varicella-zoster%20virus%20infection%20(pediatric)
VARICELLA-ZOSTER VIRUS INFECTION (PEDIATRIC)
Varicella, also known as chickenpox, is a self-limited, benign disease caused by primary varicella-zoster virus (VZV) infection characterized by fever, malaise, and generalized pruritic vesicular rash.
The average incubation period is 14-16 days. It is transmitted via direct contact with vesicular fluid or inhalation of aerosolized respiratory secretions or via droplet route during face to face contact.
Hallmark sign is pruritic rash that begins in the scalp and face which eventually spreads to the trunks and extremities.

Varicella-zoster%20virus%20infection%20(pediatric) News

Content not found!
Digital Edition
Asia's trusted medical magazine for healthcare professionals. Get your MIMS JPOG - Malaysia digital copy today!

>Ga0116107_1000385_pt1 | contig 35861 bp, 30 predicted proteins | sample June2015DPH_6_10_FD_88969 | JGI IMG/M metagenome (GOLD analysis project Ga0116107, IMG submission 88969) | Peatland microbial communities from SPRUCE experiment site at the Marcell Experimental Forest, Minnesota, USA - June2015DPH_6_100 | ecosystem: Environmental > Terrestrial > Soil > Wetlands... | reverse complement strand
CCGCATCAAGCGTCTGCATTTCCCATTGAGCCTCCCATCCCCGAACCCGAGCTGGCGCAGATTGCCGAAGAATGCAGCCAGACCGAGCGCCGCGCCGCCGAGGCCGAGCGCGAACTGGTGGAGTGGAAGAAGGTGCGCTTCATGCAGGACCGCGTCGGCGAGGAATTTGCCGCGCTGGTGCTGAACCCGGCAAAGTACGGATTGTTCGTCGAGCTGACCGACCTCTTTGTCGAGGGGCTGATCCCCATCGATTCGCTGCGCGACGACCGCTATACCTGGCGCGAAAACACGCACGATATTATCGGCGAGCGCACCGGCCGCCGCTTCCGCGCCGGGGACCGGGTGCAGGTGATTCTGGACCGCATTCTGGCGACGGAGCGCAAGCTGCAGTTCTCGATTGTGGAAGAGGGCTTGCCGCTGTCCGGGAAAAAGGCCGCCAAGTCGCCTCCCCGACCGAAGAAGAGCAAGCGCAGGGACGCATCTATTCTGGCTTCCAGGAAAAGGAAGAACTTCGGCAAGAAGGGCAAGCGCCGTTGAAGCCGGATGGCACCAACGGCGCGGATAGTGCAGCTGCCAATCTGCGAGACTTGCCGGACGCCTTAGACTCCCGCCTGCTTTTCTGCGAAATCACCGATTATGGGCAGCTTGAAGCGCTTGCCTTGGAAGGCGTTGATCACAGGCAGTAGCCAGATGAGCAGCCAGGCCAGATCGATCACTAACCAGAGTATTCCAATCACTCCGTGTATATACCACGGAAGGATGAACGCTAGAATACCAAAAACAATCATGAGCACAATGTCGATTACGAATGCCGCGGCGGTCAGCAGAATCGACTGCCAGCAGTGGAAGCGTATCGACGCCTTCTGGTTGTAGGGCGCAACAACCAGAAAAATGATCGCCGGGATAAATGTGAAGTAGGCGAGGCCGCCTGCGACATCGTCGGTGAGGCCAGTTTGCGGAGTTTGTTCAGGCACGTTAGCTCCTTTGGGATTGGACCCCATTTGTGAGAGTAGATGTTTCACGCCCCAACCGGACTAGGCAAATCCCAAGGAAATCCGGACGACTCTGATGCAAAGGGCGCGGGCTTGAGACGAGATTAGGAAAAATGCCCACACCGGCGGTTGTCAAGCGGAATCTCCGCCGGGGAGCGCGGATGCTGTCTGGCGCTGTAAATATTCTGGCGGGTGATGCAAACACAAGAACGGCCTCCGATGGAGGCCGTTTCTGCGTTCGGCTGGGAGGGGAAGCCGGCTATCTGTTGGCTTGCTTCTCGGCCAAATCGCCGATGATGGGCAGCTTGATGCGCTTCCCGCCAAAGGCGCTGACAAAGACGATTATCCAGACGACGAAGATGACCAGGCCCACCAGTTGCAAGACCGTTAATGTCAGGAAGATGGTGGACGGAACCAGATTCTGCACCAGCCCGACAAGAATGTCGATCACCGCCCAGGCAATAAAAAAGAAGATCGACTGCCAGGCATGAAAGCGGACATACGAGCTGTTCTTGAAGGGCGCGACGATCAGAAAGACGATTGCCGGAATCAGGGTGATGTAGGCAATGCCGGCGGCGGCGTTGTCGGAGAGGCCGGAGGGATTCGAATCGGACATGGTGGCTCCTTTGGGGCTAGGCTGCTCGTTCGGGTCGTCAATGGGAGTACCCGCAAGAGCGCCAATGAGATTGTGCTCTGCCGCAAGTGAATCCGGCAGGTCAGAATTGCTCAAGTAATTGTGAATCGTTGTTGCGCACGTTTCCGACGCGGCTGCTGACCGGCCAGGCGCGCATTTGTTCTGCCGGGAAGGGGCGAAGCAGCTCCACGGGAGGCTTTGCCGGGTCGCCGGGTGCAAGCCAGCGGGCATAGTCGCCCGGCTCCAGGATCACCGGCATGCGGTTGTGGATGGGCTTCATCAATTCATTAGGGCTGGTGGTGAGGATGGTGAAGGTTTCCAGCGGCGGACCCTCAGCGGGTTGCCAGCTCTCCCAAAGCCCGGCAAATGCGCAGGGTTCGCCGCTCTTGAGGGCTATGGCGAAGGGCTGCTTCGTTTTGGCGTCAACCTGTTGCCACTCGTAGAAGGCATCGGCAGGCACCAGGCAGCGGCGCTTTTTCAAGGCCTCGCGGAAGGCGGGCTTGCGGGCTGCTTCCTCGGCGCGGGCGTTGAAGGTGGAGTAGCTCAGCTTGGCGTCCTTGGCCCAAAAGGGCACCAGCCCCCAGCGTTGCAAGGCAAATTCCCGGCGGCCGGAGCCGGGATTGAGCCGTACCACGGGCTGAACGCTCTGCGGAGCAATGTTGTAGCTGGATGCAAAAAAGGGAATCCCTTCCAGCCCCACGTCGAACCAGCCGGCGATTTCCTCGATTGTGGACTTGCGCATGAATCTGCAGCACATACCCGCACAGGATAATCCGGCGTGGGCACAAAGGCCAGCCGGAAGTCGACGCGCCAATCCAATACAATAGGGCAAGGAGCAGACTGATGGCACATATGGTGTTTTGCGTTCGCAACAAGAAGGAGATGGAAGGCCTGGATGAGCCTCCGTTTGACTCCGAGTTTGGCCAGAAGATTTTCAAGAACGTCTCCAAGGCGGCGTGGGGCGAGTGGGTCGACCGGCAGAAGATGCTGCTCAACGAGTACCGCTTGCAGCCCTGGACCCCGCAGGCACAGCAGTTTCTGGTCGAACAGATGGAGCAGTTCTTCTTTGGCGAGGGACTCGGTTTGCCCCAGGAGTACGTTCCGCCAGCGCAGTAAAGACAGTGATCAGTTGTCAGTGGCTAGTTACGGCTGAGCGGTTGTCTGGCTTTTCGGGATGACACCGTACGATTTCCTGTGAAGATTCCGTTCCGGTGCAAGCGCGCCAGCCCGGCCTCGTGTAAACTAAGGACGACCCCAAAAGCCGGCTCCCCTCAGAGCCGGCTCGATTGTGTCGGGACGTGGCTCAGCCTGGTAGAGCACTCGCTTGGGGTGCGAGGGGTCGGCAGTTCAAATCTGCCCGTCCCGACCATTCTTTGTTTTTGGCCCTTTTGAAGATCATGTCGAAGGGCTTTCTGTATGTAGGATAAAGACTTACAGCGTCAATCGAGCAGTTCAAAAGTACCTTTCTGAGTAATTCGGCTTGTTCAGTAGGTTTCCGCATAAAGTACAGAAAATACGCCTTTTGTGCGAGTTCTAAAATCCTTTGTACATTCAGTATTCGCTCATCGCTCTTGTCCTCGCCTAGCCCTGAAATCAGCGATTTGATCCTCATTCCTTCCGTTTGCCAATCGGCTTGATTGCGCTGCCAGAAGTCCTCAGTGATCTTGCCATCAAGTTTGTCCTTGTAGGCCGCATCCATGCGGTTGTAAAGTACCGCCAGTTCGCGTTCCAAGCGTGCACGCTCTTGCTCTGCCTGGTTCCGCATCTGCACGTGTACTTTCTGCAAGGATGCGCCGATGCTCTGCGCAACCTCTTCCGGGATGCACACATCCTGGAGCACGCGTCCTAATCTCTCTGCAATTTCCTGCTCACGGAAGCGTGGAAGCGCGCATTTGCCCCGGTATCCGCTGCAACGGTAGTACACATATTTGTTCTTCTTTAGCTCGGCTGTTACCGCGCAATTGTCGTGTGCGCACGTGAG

Sign In To Download
Editor's Recommendations
Most Read Articles
5 days ago
Tetanus toxoid 5 Lf, diphtheria toxoid 2 Lf, pertussis toxoid 2.5 mcg, filamentous haemagglutinin 5 mcg, fimbriae types 2 and 3 5 mcg, pertactin 3 mcg
Pearl Toh, 22 Oct 2020
The combination therapy comprising carfilzomib, cyclophosphamide and dexamethasone (KCd) is effective, with a tolerable safety profile, in an Asian cohort with high-risk multiple myeloma (MM) — thus providing a more economical alternative as a potential upfront regimen in resource-limited settings, according to leading experts during a myeloma education webinar.
Jairia Dela Cruz, 4 days ago
The selective serotonin reuptake inhibitor escitalopram holds promise in the prevention of Alzheimer’s disease, reducing amyloid-β-42 levels in cerebrospinal fluid and brain tissue in older adults with normal cognitive function, according to recent evidence.
Roshini Claire Anthony, 13 Nov 2020

Diabetes is a key risk factor for heart failure (HF), which is the leading cause of hospitalization in patients with or without diabetes. SGLT-2* inhibitors (SGLT-2is) have been shown to reduce the risk of hospitalization for HF (HHF) regardless of the presence or absence of diabetes.